McCaskill took the mound on Monday night to face veteran knuckleballer Charlie Hough. McCaskill was brilliant, but trailing 1-0 in the ninth, it looked like California would waste his outing. Then they got a break. Texas leftfielder Gary Ward made an error on a line drive off the bat of Jack Howell and Howell ended up on third. Joyner’s base hit tied the game and a passed ball put him in scoring position.

After DeCinces struck out and Reggie was intentionally walked, George Hendrick, a power righthanded bat off the bench was at the plate. Hough struck him out, but the knuckler danced away. Joyner, running hard all the way, scored from second on the strikeout and California had an improbable 2-1 win.

The Angels kept the momentum and the pitching going. Witt scattered nine hits in a complete-game shutout on Tuesday, while DeCinces three-run blast in the fifth was the offensive key in a 4-0 win. In the finale, California attacked quickly, with three singles and two walks in the first inning and Rob Wilfong delivering a clutch two-out/two-run single. Sutton made it three straight complete games with a three-hitter. The final was 5-1.

After taking two of three in Kansas City, California made a return trip to Texas. This time it was the offense’s turn to unload and they did just that, with 25 runs in three games, sweeping another series. The Angels led the division by a game on June 25, and even though a sluggish 4-5 stretch briefly knocked them back to second, they responded by sweeping a series in Milwaukee and reclaiming first place on July 7. They would never relinquish it.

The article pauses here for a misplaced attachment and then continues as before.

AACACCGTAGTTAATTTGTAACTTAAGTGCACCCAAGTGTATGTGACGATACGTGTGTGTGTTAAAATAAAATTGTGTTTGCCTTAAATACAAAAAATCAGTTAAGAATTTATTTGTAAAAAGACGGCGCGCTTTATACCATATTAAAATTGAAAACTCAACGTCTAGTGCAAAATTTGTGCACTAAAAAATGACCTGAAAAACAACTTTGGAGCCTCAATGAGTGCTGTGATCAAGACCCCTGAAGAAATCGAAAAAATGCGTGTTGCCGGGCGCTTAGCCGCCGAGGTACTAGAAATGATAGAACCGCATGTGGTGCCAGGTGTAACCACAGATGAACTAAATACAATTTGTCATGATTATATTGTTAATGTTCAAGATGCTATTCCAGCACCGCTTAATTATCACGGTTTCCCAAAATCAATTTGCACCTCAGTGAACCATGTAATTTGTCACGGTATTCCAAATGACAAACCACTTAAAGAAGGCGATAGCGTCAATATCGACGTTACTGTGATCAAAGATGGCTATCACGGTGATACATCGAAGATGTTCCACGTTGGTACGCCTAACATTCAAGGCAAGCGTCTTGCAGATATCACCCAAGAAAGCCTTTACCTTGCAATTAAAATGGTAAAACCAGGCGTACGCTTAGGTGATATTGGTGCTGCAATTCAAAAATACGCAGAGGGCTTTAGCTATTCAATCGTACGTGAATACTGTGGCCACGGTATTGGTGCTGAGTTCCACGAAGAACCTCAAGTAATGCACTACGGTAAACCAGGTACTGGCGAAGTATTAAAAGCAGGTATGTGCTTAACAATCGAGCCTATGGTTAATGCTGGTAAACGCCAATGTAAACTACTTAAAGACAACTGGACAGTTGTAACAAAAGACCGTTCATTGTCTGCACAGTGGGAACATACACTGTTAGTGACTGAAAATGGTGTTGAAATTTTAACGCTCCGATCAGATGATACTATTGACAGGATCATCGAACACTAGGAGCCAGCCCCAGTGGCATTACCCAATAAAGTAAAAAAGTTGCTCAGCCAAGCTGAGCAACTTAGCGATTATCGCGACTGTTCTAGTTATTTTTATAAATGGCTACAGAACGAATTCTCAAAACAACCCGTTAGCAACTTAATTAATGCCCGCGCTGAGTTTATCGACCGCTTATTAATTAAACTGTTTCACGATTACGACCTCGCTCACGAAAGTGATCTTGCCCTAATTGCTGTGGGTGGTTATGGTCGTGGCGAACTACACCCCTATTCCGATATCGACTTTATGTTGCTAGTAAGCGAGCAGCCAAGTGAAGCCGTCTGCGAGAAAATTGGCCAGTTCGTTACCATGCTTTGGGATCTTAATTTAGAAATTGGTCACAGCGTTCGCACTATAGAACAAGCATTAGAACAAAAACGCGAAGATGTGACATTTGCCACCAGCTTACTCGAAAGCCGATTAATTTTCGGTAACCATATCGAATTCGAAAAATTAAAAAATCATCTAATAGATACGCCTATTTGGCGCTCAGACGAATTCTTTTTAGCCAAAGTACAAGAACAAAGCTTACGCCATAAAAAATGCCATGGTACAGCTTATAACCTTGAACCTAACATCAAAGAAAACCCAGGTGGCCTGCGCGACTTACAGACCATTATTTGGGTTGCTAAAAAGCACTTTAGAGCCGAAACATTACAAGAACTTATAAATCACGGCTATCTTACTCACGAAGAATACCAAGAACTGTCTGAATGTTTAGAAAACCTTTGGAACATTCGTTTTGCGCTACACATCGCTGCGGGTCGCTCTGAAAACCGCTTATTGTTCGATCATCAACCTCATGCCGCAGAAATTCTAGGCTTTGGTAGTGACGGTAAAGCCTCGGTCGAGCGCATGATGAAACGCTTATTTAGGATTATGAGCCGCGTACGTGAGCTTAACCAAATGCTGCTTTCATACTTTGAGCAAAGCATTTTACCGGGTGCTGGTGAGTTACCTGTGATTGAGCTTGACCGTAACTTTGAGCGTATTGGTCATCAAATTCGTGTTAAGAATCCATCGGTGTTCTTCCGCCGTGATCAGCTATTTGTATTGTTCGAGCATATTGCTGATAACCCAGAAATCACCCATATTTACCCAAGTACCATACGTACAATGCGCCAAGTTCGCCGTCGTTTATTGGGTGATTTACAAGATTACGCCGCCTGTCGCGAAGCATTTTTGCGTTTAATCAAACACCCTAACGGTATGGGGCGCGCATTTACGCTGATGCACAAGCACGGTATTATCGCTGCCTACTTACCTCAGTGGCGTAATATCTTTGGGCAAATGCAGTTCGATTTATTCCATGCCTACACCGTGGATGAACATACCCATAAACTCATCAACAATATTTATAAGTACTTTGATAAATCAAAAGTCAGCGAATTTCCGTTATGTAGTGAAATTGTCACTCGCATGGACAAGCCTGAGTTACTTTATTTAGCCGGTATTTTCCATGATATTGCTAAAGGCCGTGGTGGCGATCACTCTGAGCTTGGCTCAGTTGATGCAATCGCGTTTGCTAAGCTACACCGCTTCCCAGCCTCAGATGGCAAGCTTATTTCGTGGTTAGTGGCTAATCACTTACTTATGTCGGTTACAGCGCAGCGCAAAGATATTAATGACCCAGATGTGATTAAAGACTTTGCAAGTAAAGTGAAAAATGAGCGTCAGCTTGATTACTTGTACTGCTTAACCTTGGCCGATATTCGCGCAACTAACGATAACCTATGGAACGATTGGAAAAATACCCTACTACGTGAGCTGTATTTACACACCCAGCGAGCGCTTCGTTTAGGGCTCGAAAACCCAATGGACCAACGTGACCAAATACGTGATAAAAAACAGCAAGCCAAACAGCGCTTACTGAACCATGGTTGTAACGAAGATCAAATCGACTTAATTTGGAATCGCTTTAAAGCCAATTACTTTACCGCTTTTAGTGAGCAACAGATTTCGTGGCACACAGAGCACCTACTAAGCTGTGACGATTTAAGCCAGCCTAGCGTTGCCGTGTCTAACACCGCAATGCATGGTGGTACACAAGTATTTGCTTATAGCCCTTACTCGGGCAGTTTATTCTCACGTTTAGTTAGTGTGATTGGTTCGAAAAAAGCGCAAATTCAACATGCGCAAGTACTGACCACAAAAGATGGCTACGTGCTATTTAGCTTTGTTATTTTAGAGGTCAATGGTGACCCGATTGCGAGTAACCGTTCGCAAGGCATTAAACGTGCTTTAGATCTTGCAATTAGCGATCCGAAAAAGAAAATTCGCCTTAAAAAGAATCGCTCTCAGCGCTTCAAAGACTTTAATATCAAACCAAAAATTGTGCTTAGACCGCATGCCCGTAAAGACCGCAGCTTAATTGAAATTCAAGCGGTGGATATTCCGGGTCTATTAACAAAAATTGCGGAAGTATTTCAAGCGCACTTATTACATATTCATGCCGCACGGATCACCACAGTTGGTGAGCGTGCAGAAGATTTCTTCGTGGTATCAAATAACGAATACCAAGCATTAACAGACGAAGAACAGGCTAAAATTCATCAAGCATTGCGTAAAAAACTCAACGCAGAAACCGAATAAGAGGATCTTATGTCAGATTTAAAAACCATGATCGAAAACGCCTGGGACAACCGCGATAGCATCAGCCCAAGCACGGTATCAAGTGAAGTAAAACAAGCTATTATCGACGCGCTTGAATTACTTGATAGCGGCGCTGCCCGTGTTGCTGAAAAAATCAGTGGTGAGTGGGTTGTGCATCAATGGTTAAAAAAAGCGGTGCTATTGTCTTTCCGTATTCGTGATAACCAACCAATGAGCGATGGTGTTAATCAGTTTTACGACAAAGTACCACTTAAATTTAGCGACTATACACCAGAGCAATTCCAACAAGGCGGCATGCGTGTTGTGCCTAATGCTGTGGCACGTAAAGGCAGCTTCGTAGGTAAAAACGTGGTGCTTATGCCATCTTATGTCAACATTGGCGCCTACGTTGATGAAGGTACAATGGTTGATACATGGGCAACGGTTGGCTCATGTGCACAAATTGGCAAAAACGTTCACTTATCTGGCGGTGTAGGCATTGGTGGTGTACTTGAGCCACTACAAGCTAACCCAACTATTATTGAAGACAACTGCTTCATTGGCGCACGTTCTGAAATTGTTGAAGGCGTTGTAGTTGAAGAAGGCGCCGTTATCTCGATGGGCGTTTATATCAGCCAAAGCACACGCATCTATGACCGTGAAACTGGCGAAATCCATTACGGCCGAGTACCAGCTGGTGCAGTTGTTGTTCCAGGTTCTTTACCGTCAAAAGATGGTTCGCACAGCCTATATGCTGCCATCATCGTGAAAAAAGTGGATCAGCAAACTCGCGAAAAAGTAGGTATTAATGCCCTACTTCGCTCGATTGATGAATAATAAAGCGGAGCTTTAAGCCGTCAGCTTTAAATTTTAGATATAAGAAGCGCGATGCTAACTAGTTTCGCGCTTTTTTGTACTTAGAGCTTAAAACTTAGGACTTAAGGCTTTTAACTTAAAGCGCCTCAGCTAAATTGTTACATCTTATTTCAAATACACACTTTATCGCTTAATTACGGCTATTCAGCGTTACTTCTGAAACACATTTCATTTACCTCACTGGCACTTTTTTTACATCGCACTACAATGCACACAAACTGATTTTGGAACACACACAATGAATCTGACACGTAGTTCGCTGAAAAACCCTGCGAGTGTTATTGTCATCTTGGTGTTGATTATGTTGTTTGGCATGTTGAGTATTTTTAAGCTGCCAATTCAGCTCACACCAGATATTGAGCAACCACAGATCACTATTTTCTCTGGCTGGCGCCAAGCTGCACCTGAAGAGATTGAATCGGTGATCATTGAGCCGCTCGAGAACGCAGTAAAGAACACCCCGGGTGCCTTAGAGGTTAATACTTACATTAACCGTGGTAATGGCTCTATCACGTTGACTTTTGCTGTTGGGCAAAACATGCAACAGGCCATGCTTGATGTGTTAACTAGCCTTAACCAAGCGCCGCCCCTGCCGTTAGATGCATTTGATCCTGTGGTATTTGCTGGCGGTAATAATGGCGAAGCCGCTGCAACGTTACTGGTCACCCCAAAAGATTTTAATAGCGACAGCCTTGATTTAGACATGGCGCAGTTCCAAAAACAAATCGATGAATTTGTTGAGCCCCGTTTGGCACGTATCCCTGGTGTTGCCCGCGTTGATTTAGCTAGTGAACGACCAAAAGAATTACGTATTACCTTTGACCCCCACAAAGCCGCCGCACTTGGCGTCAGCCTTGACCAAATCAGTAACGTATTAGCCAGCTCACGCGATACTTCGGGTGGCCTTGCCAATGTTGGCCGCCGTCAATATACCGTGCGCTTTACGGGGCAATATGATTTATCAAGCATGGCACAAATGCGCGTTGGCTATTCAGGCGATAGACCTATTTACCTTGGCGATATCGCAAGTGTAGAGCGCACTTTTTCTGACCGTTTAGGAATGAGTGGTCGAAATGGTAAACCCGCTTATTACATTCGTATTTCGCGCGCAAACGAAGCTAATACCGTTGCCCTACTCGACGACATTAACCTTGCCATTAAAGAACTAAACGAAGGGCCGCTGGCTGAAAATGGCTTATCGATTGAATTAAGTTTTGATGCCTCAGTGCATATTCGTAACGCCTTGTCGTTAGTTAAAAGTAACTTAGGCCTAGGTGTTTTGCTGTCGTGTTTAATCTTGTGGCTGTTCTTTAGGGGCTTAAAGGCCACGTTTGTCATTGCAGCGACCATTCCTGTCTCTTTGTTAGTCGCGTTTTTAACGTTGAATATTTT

That’s what we know today. In the moment, the AL West race was still hot, with California up 1 ½ games on Texas at the All-Star break. And even though Kansas City was flailing at 40-48, 8 ½ games out, no one was going to write them off. And the Angels had to open the second half against AL East teams.

It didn’t go well, with six losses in ten games, but the Rangers were even worse and California expanded their lead to three games. A ten-game road trip against division rivals produced .500 ball and knocked the lead back down to a game and a half.

The decisive push began with a ten-game homestand against weak teams in Seattle, Minnesota and Oakland. The Angels won eight times. Then they beat Detroit four straight, with the last game capped off by an astonishing eight-run rally in the ninth inning. Even more unlikely was that the diminutive Schofield won it with a two-out grand slam off Tiger closer Willie Hernandez, just two years removed from a Cy Young Award.

The 13-12 win came on the Sunday of Labor Day weekend and the Angels were in control with a 5 ½ game lead on Texas and Kansas City having finally fallen by the wayside for good.

Baseball fans could look at the schedule and see that the Angels and Rangers would play seven times in the final ten games. California made sure those games would be largely irrelevant. They swept Kansas City, including an 18-3 shellacking and the lead went soaring to ten games by the time the head-to-head matchups began on the second-to-last Friday of the year. The Angels only needed one more win to clinch.

They didn’t waste team. After trailing 2-0 in the sixth inning, the offense exploded for four runs in the sixth and four more in the seventh. Downing homered twice and drove in five runs. The final was 8-3 and the champagne could flow in Anaheim.

California went on to the ALCS to face Boston. After taking three of the first four games and then leading 5-2 in the ninth inning of Game 5, one of the game’s great collapses occurred. A pair of two-run homers gave the Red Sox the lead. The Angels quickly tied it up and had the bases loaded with one out and the chance to win the pennant anyway. The missed that chance, lost the game and lost the final two in Fenway.

It was a devastating defeat, but shouldn’t take away from what the 1986 California Angels did, in winning 92 games and pulling away from the AL West in September.